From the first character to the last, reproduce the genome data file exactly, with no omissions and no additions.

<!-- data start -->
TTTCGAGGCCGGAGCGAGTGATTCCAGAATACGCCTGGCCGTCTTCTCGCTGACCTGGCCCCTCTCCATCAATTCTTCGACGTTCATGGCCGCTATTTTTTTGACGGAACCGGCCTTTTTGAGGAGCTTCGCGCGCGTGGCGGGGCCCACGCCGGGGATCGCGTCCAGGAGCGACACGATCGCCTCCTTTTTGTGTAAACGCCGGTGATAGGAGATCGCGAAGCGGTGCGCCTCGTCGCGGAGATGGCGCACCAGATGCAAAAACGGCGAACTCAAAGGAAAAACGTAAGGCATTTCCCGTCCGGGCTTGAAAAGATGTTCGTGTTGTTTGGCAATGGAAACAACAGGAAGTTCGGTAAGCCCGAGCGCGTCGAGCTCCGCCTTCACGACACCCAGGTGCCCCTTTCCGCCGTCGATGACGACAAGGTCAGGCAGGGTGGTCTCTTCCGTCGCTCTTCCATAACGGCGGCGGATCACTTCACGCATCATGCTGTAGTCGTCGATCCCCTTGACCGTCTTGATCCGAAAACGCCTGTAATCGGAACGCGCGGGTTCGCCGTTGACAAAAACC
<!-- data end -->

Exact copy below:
TTTCGAGGCCGGAGCGAGTGATTCCAGAATACGCCTGGCCGTCTTCTCGCTGACCTGGCCCCTCTCCATCAATTCTTCGACGTTCATGGCCGCTATTTTTTTGACGGAACCGGCCTTTTTGAGGAGCTTCGCGCGCGTGGCGGGGCCCACGCCGGGGATCGCGTCCAGGAGCGACACGATCGCCTCCTTTTTGTGTAAACGCCGGTGATAGGAGATCGCGAAGCGGTGCGCCTCGTCGCGGAGATGGCGCACCAGATGCAAAAACGGCGAACTCAAAGGAAAAACGTAAGGCATTTCCCGTCCGGGCTTGAAAAGATGTTCGTGTTGTTTGGCAATGGAAACAACAGGAAGTTCGGTAAGCCCGAGCGCGTCGAGCTCCGCCTTCACGACACCCAGGTGCCCCTTTCCGCCGTCGATGACGACAAGGTCAGGCAGGGTGGTCTCTTCCGTCGCTCTTCCATAACGGCGGCGGATCACTTCACGCATCATGCTGTAGTCGTCGATCCCCTTGACCGTCTTGATCCGAAAACGCCTGTAATCGGAACGCGCGGGTTCGCCGTTGACAAAAACC